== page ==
Encephalomyopathies, associated with mitochondrial mutations, are characterized by lesions of gray matter of the brain and spinal cord. This pathology is caused by disturbance of the energy supply of the nervous system cells, leading to a change in membrane polarization and, as a consequence, myoclonic seizures and epilepsy. Encephalopathy is characterized by dementia, migraine-like pain, stroke episodes, sensorineural hearing loss, nerve atrophy, etc.34–36
Mitochondrial mutations, associated with cardiomyopathy and encephalopathy, can be in both the protein-coding sites and the RNA-coding portions of mtDNA. Encephalomyopathy and cardiomyopathy are some of the characteristics of certain symptom combinations of mitochondrial cytopathies, including mitochondrial myopathy, encephalopathy, lactic acidosis and stroke-like episodes (MELAS), myoclonic epilepsy associated with ragged red fibers (MERRF), chronic progressive external ophthalmoplegia syndrome/progressive external ophthalmoplegia (CPEO/PEO) and Kearns–Sayre syndrome (KSS), as well as Alpers–Huttenlocher disease, childhood onset epilepsia partialis continua (EPC) and myoclonic epilepsy myopathy sensory ataxia (MEMSA).89,90
Aminoglycoside-induced hearing disorders
Hereditary disorders of hearing and deafness can be triggered by a conductive or sensorineural cause and also by their combination. As a rule, the prevalence of hearing disorders increases with age. However, if there is a genetic predisposition, deafness/hearing disorder can occur under the influence of a trigger factor. Such triggers can be antibiotics of aminoglycoside group, inducing ototoxicity. The use of gentamicin, tobramycin, amikacin, kanamycin, or streptomycin, even once, can lead to a bilateral hearing loss of varying severity. Aminoglycoside-induced hearing disorder is caused by damage to the auditory system, vestibular apparatus or by both of the reasons. These damages are the consequence of the cochlear hair cells’ death and the vestibular apparatus. It is well known that in individuals with aminoglycoside-induced ototoxicity, mitochondrial genome mutations, for example, m.1555A>G and m.1494C>T, are often detected.78,79,91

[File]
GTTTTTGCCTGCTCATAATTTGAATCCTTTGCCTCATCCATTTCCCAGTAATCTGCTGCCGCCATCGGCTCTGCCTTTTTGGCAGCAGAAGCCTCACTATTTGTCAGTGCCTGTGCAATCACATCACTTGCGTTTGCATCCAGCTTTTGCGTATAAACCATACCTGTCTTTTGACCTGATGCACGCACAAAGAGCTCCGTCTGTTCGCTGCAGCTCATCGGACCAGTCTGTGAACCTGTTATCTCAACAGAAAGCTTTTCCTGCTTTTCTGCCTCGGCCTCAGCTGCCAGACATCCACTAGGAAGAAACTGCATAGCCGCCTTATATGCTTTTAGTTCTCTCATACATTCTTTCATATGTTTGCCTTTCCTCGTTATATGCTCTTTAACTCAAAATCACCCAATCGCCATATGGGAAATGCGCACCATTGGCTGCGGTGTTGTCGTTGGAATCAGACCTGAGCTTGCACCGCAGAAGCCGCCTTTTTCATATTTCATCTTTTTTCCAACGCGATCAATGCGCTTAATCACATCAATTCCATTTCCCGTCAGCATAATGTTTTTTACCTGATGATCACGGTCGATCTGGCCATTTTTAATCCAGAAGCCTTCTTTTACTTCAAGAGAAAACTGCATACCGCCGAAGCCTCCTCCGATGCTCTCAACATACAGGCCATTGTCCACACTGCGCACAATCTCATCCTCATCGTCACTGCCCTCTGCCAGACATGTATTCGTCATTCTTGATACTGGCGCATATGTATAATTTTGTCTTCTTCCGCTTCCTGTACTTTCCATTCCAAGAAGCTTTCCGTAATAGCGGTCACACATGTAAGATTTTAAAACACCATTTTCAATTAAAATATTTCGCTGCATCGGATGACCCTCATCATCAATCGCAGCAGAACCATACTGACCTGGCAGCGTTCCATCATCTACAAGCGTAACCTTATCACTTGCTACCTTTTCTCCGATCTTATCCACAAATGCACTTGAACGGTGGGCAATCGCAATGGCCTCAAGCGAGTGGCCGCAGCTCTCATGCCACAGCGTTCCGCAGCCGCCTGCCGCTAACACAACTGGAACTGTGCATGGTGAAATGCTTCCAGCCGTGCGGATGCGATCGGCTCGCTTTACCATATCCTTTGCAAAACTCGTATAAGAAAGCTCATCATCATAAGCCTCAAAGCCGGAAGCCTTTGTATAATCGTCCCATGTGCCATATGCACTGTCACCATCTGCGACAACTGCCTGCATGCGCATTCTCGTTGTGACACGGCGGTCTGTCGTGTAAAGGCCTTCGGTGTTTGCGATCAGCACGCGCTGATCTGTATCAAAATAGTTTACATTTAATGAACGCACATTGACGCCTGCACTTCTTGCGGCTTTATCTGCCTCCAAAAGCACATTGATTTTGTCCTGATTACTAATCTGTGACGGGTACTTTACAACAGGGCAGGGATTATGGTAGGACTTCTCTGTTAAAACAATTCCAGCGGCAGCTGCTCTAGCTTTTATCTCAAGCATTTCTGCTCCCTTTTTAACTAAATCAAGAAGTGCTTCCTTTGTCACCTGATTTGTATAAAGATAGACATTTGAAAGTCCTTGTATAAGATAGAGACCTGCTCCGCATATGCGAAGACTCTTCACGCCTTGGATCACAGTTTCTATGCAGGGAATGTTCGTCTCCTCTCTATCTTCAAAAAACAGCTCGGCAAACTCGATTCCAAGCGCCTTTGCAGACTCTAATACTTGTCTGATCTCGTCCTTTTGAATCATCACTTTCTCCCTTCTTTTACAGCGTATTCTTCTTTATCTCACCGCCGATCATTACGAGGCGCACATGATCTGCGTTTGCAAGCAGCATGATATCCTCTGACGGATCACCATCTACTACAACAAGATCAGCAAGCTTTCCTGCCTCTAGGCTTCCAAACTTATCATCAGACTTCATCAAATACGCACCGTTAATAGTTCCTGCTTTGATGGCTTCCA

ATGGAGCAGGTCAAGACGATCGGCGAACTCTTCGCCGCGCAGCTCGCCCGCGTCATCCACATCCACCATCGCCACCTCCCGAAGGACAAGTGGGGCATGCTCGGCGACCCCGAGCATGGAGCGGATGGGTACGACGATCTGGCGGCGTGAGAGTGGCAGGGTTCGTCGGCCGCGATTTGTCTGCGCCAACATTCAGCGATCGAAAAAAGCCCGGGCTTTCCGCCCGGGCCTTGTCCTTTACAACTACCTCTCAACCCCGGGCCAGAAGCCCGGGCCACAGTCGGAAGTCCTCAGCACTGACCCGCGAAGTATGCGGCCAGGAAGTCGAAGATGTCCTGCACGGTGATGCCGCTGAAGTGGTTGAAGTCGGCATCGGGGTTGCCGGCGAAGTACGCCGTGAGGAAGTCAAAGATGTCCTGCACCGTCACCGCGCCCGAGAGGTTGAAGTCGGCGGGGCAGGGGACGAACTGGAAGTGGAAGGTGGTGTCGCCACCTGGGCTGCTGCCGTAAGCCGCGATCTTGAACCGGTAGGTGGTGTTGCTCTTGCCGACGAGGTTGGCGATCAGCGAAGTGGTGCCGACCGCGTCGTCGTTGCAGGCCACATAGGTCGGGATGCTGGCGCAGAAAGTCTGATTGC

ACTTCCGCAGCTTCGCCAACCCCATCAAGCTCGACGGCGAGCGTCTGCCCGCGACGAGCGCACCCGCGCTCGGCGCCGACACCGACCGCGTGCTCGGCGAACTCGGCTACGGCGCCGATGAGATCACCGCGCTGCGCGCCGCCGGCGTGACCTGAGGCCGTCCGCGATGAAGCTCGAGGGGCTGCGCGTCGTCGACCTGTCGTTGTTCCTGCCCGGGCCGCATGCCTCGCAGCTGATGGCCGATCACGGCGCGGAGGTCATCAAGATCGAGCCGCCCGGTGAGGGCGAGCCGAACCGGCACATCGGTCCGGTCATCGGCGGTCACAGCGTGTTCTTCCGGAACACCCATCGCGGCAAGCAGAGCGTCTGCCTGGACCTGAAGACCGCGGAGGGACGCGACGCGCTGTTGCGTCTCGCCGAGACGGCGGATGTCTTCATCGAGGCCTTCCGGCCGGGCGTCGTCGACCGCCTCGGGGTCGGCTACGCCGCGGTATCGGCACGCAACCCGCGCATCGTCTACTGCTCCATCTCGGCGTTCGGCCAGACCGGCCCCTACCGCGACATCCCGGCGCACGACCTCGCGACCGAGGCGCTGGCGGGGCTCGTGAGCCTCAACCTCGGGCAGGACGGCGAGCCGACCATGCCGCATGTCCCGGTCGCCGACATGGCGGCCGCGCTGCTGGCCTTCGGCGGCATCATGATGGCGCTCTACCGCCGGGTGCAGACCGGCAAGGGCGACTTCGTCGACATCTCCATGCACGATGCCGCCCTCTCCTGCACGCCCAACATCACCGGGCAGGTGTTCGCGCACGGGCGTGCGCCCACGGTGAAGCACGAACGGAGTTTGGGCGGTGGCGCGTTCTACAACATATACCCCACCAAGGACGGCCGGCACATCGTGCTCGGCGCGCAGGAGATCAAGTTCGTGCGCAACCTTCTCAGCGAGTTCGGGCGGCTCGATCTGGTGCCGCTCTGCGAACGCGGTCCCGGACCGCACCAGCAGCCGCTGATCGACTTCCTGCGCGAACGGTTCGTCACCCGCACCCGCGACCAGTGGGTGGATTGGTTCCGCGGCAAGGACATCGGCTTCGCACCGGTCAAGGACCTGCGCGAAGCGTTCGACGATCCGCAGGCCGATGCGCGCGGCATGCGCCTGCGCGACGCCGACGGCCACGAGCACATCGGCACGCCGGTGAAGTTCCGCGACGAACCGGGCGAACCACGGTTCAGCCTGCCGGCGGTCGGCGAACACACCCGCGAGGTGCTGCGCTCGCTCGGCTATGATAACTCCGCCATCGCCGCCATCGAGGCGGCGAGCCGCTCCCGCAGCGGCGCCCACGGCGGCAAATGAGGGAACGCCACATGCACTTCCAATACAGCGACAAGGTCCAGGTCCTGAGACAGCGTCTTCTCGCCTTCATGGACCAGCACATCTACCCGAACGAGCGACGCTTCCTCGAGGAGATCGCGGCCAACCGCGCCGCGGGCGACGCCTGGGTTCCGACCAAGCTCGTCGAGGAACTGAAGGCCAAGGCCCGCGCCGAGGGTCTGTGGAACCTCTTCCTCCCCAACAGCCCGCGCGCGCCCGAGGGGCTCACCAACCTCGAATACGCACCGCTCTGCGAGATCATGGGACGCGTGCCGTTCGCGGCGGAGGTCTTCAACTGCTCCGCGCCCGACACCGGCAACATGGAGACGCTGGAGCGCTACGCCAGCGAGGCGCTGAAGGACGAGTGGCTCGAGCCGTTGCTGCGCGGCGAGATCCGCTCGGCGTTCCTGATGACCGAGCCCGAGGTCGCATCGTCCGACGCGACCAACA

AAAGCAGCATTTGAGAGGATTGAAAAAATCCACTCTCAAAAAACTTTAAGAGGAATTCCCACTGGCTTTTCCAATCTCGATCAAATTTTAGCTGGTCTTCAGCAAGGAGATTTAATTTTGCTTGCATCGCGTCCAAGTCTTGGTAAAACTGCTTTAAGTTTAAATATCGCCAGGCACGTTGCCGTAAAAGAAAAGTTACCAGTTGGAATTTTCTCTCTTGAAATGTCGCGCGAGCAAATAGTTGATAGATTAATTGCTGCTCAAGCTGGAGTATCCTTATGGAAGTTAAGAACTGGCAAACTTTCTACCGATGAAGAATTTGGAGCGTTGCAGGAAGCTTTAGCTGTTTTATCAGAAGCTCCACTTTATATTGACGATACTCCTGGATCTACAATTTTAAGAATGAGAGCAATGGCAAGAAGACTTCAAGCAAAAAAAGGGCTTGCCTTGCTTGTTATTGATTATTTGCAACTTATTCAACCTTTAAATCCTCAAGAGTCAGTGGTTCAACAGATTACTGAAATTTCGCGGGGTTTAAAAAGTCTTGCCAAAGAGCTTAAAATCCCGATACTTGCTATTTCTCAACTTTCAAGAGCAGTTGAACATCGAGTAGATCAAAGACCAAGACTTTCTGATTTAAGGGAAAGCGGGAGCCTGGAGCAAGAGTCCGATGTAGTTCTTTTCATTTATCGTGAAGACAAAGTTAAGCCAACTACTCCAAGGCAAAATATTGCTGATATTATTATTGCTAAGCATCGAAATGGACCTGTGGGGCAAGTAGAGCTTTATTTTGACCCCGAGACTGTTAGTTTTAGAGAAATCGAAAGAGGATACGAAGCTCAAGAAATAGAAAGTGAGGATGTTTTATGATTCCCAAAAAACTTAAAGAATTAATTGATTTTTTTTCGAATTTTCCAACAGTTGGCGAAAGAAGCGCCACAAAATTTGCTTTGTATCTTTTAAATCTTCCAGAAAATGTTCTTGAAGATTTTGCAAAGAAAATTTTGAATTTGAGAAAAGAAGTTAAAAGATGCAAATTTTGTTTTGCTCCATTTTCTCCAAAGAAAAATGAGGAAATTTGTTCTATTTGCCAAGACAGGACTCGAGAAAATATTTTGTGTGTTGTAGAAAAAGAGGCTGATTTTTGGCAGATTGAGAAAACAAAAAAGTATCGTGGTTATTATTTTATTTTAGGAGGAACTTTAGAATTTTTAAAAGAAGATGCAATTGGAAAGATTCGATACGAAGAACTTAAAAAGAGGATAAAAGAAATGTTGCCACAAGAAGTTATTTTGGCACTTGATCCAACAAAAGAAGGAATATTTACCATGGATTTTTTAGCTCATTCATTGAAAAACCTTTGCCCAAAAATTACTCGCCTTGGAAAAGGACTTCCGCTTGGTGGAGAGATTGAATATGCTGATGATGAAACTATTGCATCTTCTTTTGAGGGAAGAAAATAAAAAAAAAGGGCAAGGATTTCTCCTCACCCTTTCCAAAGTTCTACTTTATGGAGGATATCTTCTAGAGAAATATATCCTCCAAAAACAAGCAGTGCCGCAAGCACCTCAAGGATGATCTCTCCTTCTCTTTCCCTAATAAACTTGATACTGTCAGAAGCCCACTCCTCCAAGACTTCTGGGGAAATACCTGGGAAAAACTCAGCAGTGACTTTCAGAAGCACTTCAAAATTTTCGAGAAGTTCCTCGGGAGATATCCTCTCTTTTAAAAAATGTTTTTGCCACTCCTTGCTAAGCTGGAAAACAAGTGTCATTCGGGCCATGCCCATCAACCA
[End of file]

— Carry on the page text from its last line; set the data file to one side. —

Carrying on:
KSS is a special type of mitochondrial myopathy, occurring because of the large heteroplasmic deletion of mtDNA, size 1.3–10 kb. The syndrome can be both maternally inherited and somatic. It occurs in the embryonic cells at the early stages of development.38 The disease is characterized by proximal muscle weakness, retinopathy, cardiac arrhythmia and ataxia.92 The diagnostics of this disease syndrome is complicated by the similarity of several syndromes of mitochondrial cytopathies: KSS, CPEO/PEO and ophthalmoplegia-plus syndrome. If the symptoms mentioned earlier appear in an individual prior to the age of 20 years, it may be affirmed that the patient has KSS. Diagnosis of these symptoms in an individual after 20 years or the diagnosis of three and less symptoms suggests that a patient has ophthalmoplegia-plus syndrome.16,93
CPEO/PEO is symptomatically similar to KSS. It is distinguished by the presence of visual muscles’ myopathy and ptosis, pigmentary degeneration of retina (retinitis pigmentosa) and dysfunction of central nervous system (dementia, cerebral ataxia). The manifestation of the disease occurs in childhood. In addition, this syndrome is characterized by the development of endocrine symptoms (diabetes, growth disturbance because of the growth hormone deficiency, hypoparathyroidism), dysphagia, changes in biochemical parameters and an increase in the level of lactate and protein of cerebrospinal fluid such as KSS.38,93
Leber hereditary optic neuropathy (LHON)
LHON is characterized by a sudden, complete, painless loss of central vision caused by optic nerve atrophy. Optic nerves changes in LHON develop sequentially; first, there is a loss of sight in one eye and then in the second eye. LHON symptoms may occur at any age; the average age of LHON manifestation varies from 15 to 35 years, while the proportion of men and women for this pathology is 4:1.37 Some individuals, except the core symptoms, associated with the loss of central sight, were also diagnosed with cardiac conduction disorders, sensory and motor neuropathy, tremor, ataxia and damage of basal ganglia (LHON plus).94 It is supposed that the atrophy of nerves in LHON is associated with point mtDNA mutations in genes of polypeptide chains of the first complex of OXPHOS, leading to disruption of the complex and an increased oxidative stress in the nerve endings of cells.42
MELAS is diagnosed in early childhood or in the juvenile period. The syndrome is characterized by dilated or hypertrophic cardiomyopathy, excitation of Hiss bundles of nervous fibers (preexcitation, bundle branch block), stroke-like episodes, seizures and diabetes. It is a neurodegenerative disease. In its course, the demyelination of the nerve fibers and the gradual death of neurons happen. In addition, the symptoms of MELAS are sensorineural hearing loss, ptosis, epilepsy, muscle fatigue and pain, generalized myopathy, myalgia and severe headache.41,95,96 MELAS is diagnosed if 1–30 casual point mitochondrial genome mutations are present, meanwhile in 80% of cases, mutation m.3243A>G of gene MT-TL1 is detected.43,44 The above-noted mutation leads to destabilization of tRNA and, accordingly, to a reduction in synthesis of OXPHOS proteins and insufficiency of complexes I, III and IV.42,43